Scenario B (like me): Or you may be getting close to your goal but still have alot of work to do.
This is a critical time and it is important to keep it moving and pick up the pace!
Especially after the 4th of July you have to make sure you get back on track. Get back in the gym and resume your workout.
Here are my suggestions (my plan for the week)
1. Double your workout: If you normally workout 4-5 days a week, pick two days where you work out twice. Try to make the second workout something like a dance class or a sport you enjoy.
2. Get rid of all that BBQ food. Clear out (give away) any unhealthy food left from the weekend for BBQ.
3. Eat as many fruits and veggies as possible. Try and start the day with a fruit salad and make sure to end the day with some type of veggie along with your meat and whole grain.
more workout tips at womens health
Comment! Have any additional advice?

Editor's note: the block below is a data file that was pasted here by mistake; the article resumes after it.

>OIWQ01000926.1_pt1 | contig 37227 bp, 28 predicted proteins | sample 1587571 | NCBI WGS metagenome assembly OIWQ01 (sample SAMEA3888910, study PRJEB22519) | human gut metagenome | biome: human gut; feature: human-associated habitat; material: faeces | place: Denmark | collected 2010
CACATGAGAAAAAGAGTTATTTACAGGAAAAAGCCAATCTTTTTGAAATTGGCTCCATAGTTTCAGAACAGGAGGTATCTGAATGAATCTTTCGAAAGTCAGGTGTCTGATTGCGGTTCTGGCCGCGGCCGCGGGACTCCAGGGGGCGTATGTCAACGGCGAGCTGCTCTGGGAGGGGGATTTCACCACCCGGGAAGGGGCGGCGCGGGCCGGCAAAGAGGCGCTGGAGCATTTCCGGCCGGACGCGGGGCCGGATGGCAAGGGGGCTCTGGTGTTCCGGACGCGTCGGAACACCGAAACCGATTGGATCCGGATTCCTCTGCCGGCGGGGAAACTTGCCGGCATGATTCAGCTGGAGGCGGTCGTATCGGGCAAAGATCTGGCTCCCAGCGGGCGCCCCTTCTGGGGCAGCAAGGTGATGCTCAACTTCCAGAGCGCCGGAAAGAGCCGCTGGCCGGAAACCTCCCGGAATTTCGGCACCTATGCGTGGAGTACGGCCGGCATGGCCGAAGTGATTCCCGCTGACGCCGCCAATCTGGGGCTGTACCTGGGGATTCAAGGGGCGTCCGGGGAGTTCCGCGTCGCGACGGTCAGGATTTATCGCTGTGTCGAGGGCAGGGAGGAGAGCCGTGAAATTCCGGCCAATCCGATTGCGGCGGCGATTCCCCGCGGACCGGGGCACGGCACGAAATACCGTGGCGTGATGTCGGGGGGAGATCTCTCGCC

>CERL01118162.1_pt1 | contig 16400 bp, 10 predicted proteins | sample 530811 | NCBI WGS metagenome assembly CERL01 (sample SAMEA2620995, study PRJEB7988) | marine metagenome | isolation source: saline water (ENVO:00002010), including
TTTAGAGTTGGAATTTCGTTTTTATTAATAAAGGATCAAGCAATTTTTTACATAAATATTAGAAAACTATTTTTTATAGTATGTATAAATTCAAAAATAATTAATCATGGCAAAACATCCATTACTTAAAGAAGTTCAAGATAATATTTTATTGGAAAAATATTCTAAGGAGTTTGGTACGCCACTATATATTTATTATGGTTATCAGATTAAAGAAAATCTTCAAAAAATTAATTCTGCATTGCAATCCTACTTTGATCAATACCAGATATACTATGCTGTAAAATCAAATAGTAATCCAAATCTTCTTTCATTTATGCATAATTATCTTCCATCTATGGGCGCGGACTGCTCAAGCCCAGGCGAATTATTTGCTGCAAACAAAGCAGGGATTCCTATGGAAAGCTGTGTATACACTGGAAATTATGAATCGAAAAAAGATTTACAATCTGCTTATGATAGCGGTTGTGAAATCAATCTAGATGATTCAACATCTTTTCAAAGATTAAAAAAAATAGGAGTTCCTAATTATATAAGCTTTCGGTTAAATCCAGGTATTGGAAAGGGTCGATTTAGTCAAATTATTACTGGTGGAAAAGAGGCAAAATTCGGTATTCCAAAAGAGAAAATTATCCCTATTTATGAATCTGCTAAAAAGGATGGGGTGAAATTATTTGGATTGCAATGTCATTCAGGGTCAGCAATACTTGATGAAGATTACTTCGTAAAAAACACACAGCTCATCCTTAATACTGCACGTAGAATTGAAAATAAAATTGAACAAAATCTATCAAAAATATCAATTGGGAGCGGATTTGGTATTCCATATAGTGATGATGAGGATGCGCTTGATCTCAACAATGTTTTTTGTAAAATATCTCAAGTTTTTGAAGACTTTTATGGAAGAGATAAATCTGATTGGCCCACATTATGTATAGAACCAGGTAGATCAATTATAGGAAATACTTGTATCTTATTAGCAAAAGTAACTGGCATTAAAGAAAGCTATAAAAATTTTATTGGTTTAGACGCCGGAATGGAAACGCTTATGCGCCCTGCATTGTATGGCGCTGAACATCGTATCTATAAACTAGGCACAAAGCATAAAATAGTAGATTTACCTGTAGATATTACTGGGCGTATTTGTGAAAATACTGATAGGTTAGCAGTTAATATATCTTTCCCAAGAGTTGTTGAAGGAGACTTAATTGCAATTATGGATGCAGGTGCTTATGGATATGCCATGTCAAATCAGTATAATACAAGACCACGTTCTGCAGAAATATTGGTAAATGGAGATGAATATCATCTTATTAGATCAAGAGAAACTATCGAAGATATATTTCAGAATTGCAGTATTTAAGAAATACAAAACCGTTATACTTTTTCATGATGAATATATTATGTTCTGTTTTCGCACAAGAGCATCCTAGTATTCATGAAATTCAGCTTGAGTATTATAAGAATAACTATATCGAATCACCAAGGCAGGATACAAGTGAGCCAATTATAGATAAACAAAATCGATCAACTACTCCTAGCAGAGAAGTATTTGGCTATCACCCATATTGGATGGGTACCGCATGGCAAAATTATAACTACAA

How do you maintain your weight loss?
Tuesday, July 1, 2008
These tips are applicable to all hair styles: braids, locs, relaxers, etc. No matter how you wear your hair you have to make sure to remove the sweat to keep it healthy.
If you are doing a lot of cardio you may have noticed that your hair feels a little drier than usual. When I first started working out the sweat was really drying out my hair because I was not washing it enough. Now, I make sure I get the sweat out of my hair by washing it after 3 workouts and sometimes between workouts I will use a "no-rinse shampoo." There is also Aveda Reviving Mist which I hear works great in between shampoos (I haven't tried it yet)
The Black Women's Health Imperative Wrote a great article about what happens to your hair when you sweat. The section below describes had damaging the sweat can be.
"Remember that the scalp is skin, and just like the skin on your face you must clean it on a regular basis, or you will develop a build-up in the pores. You have heard experts warn you about going to bed without cleaning away your makeup, because it can cause aging damage to your face. Well, your scalp has pores and follicles that must stay clear and clean in order to keep a healthy environment for healthy hair growth and to inhibit an itchy scalp, or scalp disorders. When you sweat, your hair becomes dehydrated and brittle causing aging damage, which can shorten the life of the strands."